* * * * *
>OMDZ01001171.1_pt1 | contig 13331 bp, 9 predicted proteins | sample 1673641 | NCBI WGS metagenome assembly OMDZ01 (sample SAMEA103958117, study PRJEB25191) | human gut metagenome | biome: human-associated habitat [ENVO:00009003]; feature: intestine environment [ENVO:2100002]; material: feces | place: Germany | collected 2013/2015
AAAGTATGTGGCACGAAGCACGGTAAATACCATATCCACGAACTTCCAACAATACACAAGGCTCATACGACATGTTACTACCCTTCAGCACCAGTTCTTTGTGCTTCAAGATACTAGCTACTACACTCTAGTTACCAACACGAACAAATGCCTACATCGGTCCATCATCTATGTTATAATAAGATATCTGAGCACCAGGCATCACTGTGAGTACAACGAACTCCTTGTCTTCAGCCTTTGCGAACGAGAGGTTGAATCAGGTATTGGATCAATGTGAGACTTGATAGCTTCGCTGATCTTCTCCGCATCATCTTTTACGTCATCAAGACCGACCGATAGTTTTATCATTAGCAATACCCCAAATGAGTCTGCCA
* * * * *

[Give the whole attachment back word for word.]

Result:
>OMDZ01001171.1_pt1 | contig 13331 bp, 9 predicted proteins | sample 1673641 | NCBI WGS metagenome assembly OMDZ01 (sample SAMEA103958117, study PRJEB25191) | human gut metagenome | biome: human-associated habitat [ENVO:00009003]; feature: intestine environment [ENVO:2100002]; material: feces | place: Germany | collected 2013/2015
AAAGTATGTGGCACGAAGCACGGTAAATACCATATCCACGAACTTCCAACAATACACAAGGCTCATACGACATGTTACTACCCTTCAGCACCAGTTCTTTGTGCTTCAAGATACTAGCTACTACACTCTAGTTACCAACACGAACAAATGCCTACATCGGTCCATCATCTATGTTATAATAAGATATCTGAGCACCAGGCATCACTGTGAGTACAACGAACTCCTTGTCTTCAGCCTTTGCGAACGAGAGGTTGAATCAGGTATTGGATCAATGTGAGACTTGATAGCTTCGCTGATCTTCTCCGCATCATCTTTTACGTCATCAAGACCGACCGATAGTTTTATCATTAGCAATACCCCAAATGAGTCTGCCA